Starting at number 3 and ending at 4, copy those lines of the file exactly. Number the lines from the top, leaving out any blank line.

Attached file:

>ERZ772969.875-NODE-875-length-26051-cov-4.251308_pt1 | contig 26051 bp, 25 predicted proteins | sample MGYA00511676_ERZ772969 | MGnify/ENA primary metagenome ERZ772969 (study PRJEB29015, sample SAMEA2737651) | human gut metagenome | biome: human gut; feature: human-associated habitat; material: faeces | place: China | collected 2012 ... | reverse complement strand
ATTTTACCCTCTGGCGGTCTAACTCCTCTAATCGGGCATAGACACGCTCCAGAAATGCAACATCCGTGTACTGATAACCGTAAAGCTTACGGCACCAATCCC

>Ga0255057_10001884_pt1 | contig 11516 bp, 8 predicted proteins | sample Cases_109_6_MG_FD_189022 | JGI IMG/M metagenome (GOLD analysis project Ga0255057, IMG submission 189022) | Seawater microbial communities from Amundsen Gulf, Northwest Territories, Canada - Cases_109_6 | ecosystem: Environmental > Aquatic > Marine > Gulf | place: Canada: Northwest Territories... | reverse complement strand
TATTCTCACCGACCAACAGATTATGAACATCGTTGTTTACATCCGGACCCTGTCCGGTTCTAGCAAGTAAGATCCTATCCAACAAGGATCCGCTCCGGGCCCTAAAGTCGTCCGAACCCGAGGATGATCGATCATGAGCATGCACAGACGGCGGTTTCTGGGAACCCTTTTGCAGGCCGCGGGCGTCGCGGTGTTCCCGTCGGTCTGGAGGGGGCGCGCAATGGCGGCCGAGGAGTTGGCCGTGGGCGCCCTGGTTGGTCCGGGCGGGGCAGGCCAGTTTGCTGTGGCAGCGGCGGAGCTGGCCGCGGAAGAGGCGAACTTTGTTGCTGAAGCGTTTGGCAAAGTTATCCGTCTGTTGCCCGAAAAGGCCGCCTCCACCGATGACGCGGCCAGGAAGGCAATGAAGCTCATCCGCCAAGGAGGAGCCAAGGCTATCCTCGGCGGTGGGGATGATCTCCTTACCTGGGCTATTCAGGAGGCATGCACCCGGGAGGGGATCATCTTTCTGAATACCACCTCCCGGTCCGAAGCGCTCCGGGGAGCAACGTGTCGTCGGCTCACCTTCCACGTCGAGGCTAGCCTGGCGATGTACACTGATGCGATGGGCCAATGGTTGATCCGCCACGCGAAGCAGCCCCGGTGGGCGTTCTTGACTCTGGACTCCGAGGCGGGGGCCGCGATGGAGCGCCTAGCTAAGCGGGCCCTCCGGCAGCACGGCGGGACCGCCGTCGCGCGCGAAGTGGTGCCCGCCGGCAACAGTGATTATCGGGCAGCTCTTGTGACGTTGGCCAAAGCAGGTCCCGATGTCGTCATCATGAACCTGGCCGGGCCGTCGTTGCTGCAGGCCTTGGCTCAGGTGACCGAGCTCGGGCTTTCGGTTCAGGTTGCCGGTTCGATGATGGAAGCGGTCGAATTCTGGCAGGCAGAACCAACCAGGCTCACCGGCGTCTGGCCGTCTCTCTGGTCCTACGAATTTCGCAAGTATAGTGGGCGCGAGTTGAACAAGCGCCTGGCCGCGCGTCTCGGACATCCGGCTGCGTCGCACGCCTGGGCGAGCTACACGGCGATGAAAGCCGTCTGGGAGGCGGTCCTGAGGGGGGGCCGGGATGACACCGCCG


>Ga0255057_10001884_pt1 | contig 11516 bp, 8 predicted proteins | sample Cases_109_6_MG_FD_189022 | JGI IMG/M metagenome (GOLD analysis project Ga0255057, IMG submission 189022) | Seawater microbial communities from Amundsen Gulf, Northwest Territories, Canada - Cases_109_6 | ecosystem: Environmental > Aquatic > Marine > Gulf | place: Canada: Northwest Territories... | reverse complement strand
TATTCTCACCGACCAACAGATTATGAACATCGTTGTTTACATCCGGACCCTGTCCGGTTCTAGCAAGTAAGATCCTATCCAACAAGGATCCGCTCCGGGCCCTAAAGTCGTCCGAACCCGAGGATGATCGATCATGAGCATGCACAGACGGCGGTTTCTGGGAACCCTTTTGCAGGCCGCGGGCGTCGCGGTGTTCCCGTCGGTCTGGAGGGGGCGCGCAATGGCGGCCGAGGAGTTGGCCGTGGGCGCCCTGGTTGGTCCGGGCGGGGCAGGCCAGTTTGCTGTGGCAGCGGCGGAGCTGGCCGCGGAAGAGGCGAACTTTGTTGCTGAAGCGTTTGGCAAAGTTATCCGTCTGTTGCCCGAAAAGGCCGCCTCCACCGATGACGCGGCCAGGAAGGCAATGAAGCTCATCCGCCAAGGAGGAGCCAAGGCTATCCTCGGCGGTGGGGATGATCTCCTTACCTGGGCTATTCAGGAGGCATGCACCCGGGAGGGGATCATCTTTCTGAATACCACCTCCCGGTCCGAAGCGCTCCGGGGAGCAACGTGTCGTCGGCTCACCTTCCACGTCGAGGCTAGCCTGGCGATGTACACTGATGCGATGGGCCAATGGTTGATCCGCCACGCGAAGCAGCCCCGGTGGGCGTTCTTGACTCTGGACTCCGAGGCGGGGGCCGCGATGGAGCGCCTAGCTAAGCGGGCCCTCCGGCAGCACGGCGGGACCGCCGTCGCGCGCGAAGTGGTGCCCGCCGGCAACAGTGATTATCGGGCAGCTCTTGTGACGTTGGCCAAAGCAGGTCCCGATGTCGTCATCATGAACCTGGCCGGGCCGTCGTTGCTGCAGGCCTTGGCTCAGGTGACCGAGCTCGGGCTTTCGGTTCAGGTTGCCGGTTCGATGATGGAAGCGGTCGAATTCTGGCAGGCAGAACCAACCAGGCTCACCGGCGTCTGGCCGTCTCTCTGGTCCTACGAATTTCGCAAGTATAGTGGGCGCGAGTTGAACAAGCGCCTGGCCGCGCGTCTCGGACATCCGGCTGCGTCGCACGCCTGGGCGAGCTACACGGCGATGAAAGCCGTCTGGGAGGCGGTCCTGAGGGGGGGCCGGGATGACACCGCCG